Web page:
2. A PS2 mutant associated with familial Alzheimer's disease causes much more apoptotic activity than does normal PS2

3. PS2-mediated apopotosis can be blocked by pertussis toxin, an inhibitor of G proteins, suggesting that G proteins are required for PS2's function

4. APP and PS2 share the same membrane signalling pathway

5. PS2 dramatically increases the susceptibility of cells to apoptosis induced by beta amyloid peptide, without affecting the level of APP.

Although they only experimented with PS2 and APP, they speculate that since PS1 is very similar to PS2, it could involve the same pathway. The authors conclude, that the "activation of PS2 increases the susceptibility of neurons to apoptotic stimuli that could sensitize neurons to the harmful insults of aging, such as free radical-mediated oxidation and neurotoxicity resulting from aggregated beta-amyloid peptide. The accelerated rate of neuronal cell death that occurs in the brains of Alzheimer's patients may therefore result from the additive effects of activated apoptosis, aging and beta-amyloid peptide activity."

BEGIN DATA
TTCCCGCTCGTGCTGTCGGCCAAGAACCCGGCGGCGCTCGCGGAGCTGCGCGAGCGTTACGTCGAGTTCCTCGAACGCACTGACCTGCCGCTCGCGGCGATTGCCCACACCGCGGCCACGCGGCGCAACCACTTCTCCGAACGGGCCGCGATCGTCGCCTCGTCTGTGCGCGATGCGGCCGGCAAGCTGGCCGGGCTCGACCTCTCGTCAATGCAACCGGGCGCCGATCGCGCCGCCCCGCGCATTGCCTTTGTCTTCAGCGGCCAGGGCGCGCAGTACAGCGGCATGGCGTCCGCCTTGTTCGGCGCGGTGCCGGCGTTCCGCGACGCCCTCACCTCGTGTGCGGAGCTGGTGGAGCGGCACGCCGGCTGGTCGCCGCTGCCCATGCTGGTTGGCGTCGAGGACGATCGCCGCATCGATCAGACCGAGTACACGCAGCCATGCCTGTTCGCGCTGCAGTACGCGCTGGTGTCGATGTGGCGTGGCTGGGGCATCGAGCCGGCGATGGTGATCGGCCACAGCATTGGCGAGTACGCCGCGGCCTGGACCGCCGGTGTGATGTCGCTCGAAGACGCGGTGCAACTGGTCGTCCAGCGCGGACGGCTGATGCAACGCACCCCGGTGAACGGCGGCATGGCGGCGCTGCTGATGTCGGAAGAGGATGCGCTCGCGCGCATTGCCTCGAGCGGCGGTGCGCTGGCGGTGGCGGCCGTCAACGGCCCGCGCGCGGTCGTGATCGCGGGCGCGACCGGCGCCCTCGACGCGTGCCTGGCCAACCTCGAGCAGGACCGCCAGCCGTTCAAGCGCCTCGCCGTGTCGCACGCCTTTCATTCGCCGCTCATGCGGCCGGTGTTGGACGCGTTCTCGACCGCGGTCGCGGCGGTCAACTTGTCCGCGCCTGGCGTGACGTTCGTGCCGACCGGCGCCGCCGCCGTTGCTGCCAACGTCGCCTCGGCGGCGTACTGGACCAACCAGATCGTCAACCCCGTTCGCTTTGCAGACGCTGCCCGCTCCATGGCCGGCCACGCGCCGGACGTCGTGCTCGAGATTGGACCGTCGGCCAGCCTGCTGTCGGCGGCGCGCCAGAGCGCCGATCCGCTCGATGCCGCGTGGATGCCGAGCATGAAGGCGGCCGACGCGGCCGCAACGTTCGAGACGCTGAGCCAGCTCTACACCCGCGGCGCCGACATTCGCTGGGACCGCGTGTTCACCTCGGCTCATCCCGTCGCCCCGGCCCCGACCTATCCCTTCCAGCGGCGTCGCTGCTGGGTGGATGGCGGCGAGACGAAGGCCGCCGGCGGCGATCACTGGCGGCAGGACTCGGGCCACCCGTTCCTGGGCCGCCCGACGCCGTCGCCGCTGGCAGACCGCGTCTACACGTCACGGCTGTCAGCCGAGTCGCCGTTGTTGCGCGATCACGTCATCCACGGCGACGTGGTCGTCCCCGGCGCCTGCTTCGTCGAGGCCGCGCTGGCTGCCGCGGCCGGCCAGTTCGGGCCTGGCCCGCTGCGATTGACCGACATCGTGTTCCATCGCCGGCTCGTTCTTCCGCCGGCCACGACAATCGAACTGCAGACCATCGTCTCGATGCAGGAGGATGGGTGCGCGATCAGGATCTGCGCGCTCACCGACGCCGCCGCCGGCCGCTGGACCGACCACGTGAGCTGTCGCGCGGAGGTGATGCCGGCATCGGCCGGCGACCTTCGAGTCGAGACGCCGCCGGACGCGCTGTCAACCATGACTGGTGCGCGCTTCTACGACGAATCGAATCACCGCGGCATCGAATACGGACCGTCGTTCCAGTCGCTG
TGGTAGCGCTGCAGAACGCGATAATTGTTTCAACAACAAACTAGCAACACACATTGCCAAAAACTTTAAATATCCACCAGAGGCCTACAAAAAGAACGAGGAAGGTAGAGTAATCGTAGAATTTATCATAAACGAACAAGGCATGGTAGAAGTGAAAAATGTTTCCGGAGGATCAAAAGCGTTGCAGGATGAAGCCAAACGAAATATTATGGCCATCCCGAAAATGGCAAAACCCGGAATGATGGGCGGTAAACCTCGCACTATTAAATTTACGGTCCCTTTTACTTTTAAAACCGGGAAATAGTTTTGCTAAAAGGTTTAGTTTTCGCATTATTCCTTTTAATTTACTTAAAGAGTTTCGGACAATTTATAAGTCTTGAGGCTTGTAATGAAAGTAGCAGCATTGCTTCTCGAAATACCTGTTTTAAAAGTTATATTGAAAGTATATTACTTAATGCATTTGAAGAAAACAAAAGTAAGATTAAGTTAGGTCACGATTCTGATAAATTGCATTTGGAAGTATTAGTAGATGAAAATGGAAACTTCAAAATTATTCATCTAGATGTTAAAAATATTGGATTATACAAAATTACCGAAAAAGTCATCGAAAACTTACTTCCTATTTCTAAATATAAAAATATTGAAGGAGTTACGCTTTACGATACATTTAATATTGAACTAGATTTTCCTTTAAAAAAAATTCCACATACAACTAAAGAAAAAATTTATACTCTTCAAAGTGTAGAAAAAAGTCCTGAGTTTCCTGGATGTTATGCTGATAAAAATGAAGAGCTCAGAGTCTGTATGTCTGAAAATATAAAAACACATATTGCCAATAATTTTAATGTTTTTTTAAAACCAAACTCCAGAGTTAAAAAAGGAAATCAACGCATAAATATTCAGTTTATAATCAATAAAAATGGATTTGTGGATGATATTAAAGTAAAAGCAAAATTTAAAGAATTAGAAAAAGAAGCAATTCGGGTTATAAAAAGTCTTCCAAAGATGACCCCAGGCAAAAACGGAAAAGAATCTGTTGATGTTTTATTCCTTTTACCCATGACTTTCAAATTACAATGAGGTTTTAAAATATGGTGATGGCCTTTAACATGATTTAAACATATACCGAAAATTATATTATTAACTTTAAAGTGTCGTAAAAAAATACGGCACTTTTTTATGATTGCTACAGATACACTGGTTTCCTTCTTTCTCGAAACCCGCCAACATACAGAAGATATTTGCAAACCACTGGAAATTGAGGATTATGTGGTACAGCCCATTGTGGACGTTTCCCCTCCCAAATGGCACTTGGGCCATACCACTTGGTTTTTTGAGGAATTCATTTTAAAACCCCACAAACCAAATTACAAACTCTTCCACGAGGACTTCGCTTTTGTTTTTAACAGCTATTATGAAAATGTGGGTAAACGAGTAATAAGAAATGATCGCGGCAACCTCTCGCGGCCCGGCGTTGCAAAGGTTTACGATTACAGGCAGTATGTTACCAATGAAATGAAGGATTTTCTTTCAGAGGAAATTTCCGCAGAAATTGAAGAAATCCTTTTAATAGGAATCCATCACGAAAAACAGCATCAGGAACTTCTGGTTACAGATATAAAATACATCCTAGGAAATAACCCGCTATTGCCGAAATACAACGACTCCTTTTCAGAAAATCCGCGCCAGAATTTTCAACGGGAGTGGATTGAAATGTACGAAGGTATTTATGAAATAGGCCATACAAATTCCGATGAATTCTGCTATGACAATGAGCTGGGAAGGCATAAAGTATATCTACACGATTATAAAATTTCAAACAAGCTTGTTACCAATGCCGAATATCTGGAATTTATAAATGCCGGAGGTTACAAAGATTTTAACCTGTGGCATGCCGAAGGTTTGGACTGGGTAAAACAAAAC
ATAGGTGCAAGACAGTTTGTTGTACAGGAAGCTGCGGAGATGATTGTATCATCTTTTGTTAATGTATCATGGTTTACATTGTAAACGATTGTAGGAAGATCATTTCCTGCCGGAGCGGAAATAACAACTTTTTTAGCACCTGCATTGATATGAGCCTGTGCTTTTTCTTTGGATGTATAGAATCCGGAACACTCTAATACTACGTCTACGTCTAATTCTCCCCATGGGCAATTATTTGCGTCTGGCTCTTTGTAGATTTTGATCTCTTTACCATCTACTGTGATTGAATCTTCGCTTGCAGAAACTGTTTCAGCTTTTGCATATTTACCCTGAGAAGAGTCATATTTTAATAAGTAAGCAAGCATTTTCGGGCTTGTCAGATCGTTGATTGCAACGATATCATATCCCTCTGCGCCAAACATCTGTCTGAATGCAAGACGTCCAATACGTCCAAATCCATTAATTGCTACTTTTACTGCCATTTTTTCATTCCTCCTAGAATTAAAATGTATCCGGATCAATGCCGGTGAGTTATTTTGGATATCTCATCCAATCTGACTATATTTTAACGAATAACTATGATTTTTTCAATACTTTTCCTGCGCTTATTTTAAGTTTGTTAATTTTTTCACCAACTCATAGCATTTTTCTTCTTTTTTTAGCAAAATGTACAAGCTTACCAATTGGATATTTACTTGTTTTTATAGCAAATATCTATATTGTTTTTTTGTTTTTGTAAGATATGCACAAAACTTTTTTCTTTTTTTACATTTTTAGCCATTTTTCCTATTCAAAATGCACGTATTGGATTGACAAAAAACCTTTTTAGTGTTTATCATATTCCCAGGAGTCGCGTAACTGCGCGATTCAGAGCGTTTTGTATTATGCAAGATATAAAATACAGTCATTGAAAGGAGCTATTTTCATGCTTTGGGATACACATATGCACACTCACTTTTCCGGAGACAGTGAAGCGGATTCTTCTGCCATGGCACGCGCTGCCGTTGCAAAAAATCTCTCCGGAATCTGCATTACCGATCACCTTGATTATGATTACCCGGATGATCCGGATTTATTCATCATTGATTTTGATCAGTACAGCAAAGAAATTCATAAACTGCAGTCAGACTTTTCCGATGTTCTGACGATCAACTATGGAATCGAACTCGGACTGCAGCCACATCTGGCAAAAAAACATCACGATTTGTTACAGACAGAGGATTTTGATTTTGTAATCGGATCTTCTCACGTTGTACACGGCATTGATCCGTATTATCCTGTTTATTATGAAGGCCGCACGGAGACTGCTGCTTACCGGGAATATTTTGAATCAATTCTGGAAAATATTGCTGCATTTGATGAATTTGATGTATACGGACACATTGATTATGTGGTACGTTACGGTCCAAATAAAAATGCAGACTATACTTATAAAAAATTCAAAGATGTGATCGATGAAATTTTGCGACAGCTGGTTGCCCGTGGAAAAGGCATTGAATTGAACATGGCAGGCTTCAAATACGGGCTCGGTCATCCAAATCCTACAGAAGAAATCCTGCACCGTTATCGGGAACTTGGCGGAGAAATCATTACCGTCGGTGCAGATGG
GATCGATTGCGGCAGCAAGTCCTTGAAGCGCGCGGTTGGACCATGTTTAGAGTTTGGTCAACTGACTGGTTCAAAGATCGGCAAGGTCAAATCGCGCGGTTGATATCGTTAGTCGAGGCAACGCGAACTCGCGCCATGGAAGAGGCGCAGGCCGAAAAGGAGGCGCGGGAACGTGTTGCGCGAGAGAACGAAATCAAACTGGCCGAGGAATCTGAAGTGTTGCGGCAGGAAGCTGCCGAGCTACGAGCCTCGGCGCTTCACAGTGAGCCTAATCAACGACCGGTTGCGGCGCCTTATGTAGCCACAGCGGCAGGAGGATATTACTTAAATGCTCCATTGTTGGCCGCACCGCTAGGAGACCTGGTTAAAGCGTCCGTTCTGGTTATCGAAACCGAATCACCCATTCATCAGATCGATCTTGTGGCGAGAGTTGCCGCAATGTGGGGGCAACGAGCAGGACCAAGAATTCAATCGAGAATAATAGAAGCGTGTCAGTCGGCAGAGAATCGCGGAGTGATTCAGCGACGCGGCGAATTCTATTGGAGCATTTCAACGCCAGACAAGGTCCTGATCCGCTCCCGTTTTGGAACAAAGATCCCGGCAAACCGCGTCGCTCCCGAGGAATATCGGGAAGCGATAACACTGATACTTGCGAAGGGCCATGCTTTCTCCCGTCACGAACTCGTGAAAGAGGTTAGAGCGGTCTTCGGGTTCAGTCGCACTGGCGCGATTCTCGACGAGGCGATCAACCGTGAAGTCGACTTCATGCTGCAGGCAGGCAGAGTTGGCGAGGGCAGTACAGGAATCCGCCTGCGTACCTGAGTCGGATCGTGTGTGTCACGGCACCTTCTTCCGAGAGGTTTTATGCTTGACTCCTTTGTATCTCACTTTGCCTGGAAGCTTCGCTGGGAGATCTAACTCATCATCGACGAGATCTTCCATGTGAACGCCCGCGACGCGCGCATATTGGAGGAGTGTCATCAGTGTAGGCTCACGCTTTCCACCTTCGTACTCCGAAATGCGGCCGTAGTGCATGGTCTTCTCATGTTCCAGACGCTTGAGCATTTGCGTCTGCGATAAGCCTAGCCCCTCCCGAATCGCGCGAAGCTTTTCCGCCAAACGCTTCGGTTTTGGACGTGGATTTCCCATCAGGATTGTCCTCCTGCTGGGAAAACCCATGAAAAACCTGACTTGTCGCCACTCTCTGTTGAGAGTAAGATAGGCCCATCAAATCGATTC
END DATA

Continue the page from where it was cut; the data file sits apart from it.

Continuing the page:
Furthermore, they note that activating PS2 also may indirectly contribute to the process of neurodegeneration by triggering a stress response that increases production of beta-amyloid peptide, as the authors note, "adding to the toxic burden in the brains of Alzheimer's patients and further accelerating the process of neurodegeneration."

Source:
National Institute of Health
Press Release
December 5, 1996

References:
Wolozin B, Iwasaki K, Vito P, Ganjei K, Lacana E, Sunderland T, Zhao B, Kusiak JW, Wasco W, and D'Adamio L. PS2 participates in cellular apoptosis: constitutive activity conferred by Alzheimer mutation. Science 1996;274:1710-13.